PIA17530: Tansen the Night Away
Target Name: Mercury
Is a satellite of: Sol (our sun)
Mission: MESSENGER
Spacecraft: MESSENGER
Instrument: MDIS - Wide Angle
Product Size: 1234 x 1182 pixels (width x height)
Produced By: Johns Hopkins University/APL
Full-Res TIFF: PIA17530.tif (4.378 MB)
Full-Res JPEG: PIA17530.jpg (244.9 kB)

Click on the image above to download a moderately sized image in JPEG format (possibly reduced in size from original)

Original Caption Released with Image:

Originally released on Oct. 11, 2013

First seen by Mariner 10 in 1974, Tansen has not been featured on MESSENGER's gallery until today. It is among Mercury's smaller named craters at just 27 kilometers (~17 mi.) in diameter. The ejecta rays formed by the impact appear prominent in this color mosaic, as does the small, fresh crater ejecta deposit at the very top of the image.

This image was acquired as a targeted high-resolution 11-color image set. Acquiring 11-color targets is a new campaign that began in March 2013 and that utilizes all of the WAC's 11 narrow-band color filters. Because of the large data volume involved, only features of special scientific interest are targeted for imaging in all 11 colors.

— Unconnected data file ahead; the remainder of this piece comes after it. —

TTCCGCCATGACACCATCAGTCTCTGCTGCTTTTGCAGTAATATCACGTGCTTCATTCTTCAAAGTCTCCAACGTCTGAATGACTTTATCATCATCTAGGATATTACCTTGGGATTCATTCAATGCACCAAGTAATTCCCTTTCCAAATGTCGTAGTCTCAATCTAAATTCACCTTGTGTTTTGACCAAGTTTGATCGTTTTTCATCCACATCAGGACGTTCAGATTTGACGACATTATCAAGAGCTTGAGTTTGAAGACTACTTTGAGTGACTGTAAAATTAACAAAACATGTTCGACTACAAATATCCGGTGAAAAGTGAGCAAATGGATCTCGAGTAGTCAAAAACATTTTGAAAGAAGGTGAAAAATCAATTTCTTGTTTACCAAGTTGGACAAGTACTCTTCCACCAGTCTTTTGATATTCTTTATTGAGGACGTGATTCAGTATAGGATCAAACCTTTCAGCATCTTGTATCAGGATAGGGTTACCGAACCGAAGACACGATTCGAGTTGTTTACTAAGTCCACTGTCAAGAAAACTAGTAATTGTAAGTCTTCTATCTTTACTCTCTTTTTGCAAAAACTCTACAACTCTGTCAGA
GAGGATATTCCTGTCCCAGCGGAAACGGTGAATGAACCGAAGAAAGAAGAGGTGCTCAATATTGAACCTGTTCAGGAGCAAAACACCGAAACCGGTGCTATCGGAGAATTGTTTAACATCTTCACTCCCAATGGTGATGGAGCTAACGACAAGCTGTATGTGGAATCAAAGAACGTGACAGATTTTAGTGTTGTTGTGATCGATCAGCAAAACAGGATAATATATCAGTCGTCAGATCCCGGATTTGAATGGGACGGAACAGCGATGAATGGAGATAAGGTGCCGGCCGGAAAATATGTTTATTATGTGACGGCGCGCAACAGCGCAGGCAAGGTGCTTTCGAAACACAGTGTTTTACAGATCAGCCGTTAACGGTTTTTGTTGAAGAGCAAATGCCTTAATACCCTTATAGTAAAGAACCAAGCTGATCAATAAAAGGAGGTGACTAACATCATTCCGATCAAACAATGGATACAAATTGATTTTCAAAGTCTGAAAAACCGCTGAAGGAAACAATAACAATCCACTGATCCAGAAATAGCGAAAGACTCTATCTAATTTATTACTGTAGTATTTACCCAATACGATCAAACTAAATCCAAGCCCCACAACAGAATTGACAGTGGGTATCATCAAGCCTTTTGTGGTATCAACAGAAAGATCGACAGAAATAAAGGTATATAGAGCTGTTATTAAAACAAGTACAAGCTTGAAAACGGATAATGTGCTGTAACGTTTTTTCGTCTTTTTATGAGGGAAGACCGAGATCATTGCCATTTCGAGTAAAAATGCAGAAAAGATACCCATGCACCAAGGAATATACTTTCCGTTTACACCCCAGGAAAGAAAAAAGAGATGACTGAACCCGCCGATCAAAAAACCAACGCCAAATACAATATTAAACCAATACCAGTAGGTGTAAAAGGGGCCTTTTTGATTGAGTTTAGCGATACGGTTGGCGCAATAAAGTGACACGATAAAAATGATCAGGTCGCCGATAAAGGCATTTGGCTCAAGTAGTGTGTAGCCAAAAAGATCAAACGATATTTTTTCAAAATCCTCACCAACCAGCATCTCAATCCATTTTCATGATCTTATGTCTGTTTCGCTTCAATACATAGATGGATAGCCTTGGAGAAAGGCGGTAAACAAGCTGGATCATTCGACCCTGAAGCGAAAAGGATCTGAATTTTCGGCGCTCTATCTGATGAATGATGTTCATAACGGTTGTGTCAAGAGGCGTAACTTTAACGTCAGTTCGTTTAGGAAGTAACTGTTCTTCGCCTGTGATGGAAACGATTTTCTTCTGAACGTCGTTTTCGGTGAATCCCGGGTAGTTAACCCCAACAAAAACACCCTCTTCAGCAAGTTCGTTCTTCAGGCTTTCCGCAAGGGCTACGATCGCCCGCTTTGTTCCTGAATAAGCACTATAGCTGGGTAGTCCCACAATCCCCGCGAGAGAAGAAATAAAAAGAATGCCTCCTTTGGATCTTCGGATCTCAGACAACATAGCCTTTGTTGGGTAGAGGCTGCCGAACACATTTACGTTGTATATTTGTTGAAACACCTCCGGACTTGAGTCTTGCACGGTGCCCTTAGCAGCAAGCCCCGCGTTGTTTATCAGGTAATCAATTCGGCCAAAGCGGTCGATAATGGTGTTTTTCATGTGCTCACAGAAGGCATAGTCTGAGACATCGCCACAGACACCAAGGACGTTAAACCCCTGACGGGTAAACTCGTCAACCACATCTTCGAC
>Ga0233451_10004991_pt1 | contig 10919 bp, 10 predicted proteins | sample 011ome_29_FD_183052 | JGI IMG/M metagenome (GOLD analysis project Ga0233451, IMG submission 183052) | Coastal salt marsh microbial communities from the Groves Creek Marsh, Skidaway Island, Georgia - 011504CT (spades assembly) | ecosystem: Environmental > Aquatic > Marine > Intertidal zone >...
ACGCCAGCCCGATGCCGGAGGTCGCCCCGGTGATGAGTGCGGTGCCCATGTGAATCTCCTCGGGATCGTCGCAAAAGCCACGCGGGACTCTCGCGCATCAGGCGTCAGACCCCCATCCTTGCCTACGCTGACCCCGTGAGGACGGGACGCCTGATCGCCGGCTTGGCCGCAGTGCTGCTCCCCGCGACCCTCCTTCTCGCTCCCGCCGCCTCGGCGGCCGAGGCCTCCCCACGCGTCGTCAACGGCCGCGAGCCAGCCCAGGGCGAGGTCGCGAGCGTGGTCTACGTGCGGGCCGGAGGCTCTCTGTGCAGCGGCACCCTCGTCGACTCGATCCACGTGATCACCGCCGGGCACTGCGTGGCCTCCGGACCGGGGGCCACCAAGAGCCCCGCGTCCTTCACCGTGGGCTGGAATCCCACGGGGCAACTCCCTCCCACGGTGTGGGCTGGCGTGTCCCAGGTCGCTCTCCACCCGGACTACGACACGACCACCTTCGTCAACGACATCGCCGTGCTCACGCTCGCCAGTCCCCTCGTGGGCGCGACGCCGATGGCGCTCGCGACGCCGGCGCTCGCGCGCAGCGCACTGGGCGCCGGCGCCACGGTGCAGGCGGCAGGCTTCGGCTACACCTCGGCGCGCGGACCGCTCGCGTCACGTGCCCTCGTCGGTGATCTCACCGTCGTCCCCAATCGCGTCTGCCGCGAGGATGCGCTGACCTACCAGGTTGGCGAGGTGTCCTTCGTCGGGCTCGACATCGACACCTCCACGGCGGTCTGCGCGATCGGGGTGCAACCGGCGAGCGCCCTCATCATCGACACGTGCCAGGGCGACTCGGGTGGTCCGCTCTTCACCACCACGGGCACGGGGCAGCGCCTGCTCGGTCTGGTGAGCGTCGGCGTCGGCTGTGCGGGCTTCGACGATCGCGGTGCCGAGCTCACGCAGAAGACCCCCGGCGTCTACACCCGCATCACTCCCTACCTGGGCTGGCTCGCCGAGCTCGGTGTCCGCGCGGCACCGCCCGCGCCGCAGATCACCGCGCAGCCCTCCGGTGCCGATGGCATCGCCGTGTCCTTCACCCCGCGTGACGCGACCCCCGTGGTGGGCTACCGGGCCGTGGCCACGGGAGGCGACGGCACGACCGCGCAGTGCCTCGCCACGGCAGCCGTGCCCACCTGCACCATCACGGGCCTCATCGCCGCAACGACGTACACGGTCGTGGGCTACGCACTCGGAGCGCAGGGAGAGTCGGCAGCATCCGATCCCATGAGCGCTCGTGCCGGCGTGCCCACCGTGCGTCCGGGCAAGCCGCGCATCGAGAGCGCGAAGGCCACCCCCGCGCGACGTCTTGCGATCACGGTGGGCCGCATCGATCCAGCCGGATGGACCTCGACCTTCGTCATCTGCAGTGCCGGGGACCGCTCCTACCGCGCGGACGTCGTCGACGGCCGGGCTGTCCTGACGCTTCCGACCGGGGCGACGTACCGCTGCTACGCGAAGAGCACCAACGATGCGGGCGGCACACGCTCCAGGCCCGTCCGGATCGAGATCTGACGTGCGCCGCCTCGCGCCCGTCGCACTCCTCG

Date acquired: September 09, 2013
Image Mission Elapsed Time (MET): 21069217, 21069209, 21069205
Image ID: 4791897, 4791895, 4791894
Instrument: Wide Angle Camera (WAC) of the Mercury Dual Imaging System (MDIS)
WAC filters: 9, 7, 6 (996, 748, 433 nanometers) in red, green, and blue
Center Latitude: 3.84
Center Longitude: 288.4 E
Resolution: 301 meters/pixel
Scale: Tansen is approximately 27 kilometers (17 mi.) in diameter
Incidence Angle: 31.7
Emission Angle: 24.5
Phase Angle: 56.2

The MESSENGER spacecraft is the first ever to orbit the planet Mercury, and the spacecraft's seven scientific instruments and radio science investigation are unraveling the history and evolution of the Solar System's innermost planet. MESSENGER acquired over 150,000 images and extensive other data sets. MESSENGER is capable of continuing orbital operations until early 2015.

For information regarding the use of images, see the MESSENGER image use policy.

Image Credit:
NASA/Johns Hopkins University Applied Physics Laboratory/Carnegie Institution of Washington

Image Addition Date:
2013-10-17